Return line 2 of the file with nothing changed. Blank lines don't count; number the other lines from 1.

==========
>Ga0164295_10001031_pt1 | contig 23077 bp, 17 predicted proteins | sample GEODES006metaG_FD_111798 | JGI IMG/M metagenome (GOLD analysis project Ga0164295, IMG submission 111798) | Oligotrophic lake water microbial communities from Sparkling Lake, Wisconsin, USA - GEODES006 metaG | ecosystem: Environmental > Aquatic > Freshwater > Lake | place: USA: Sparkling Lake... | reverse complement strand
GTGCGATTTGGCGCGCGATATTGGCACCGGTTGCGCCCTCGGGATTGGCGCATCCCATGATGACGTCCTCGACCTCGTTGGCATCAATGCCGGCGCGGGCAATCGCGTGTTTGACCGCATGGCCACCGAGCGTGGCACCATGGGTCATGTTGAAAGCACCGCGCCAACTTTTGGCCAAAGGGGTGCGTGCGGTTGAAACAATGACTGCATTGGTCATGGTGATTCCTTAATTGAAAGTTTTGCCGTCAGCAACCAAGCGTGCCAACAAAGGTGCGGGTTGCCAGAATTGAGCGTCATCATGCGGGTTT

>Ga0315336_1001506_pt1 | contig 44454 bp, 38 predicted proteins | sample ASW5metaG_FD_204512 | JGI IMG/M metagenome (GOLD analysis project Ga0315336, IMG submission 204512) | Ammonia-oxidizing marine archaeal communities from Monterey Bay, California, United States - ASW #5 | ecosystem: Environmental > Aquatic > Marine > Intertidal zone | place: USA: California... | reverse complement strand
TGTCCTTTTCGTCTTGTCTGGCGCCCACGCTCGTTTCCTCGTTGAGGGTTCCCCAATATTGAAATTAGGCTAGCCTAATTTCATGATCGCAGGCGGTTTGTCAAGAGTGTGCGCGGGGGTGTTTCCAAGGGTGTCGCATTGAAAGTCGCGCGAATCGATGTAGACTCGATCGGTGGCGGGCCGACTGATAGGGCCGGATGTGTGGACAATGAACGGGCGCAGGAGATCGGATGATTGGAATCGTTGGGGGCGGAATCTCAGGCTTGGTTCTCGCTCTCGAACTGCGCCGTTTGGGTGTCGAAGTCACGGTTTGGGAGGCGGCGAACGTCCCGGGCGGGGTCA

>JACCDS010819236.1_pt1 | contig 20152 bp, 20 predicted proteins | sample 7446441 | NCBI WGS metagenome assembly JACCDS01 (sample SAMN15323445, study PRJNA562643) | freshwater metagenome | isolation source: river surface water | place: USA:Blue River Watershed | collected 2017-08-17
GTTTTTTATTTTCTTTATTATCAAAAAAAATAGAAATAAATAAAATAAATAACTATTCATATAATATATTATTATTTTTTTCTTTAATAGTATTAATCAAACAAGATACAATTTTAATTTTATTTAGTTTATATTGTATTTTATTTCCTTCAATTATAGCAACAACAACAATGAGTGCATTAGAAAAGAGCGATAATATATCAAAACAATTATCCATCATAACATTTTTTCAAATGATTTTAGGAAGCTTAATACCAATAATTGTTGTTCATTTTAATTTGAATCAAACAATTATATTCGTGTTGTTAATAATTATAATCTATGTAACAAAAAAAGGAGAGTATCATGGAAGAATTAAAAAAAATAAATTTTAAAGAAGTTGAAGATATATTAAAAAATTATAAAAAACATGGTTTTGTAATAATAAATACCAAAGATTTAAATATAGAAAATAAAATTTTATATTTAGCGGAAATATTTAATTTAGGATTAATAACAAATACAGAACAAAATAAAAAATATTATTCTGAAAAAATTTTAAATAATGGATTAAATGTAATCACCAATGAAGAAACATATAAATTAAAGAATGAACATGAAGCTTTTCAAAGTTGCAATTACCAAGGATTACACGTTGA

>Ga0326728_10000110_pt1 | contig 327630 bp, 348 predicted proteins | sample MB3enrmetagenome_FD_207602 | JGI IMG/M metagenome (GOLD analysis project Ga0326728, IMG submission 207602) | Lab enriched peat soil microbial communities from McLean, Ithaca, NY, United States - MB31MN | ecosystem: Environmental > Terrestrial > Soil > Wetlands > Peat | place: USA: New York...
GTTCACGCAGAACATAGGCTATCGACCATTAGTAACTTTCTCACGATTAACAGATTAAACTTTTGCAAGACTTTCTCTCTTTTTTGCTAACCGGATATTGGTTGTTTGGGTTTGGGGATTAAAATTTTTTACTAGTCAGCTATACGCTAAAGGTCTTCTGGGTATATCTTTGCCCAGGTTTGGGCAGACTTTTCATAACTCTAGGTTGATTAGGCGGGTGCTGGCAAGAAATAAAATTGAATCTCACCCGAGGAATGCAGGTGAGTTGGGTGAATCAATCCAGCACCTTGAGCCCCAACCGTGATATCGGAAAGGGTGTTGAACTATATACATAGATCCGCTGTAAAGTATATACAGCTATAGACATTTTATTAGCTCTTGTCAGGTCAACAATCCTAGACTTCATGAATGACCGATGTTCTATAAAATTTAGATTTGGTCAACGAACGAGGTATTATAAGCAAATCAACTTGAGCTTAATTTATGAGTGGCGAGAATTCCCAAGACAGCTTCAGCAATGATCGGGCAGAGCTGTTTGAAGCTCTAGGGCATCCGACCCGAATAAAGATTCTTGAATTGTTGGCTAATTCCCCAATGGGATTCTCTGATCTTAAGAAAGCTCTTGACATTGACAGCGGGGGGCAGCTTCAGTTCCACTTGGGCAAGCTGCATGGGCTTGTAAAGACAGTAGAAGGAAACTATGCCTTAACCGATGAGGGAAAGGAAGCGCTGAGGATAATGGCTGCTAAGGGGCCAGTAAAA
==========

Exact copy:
GTGCGATTTGGCGCGCGATATTGGCACCGGTTGCGCCCTCGGGATTGGCGCATCCCATGATGACGTCCTCGACCTCGTTGGCATCAATGCCGGCGCGGGCAATCGCGTGTTTGACCGCATGGCCACCGAGCGTGGCACCATGGGTCATGTTGAAAGCACCGCGCCAACTTTTGGCCAAAGGGGTGCGTGCGGTTGAAACAATGACTGCATTGGTCATGGTGATTCCTTAATTGAAAGTTTTGCCGTCAGCAACCAAGCGTGCCAACAAAGGTGCGGGTTGCCAGAATTGAGCGTCATCATGCGGGTTT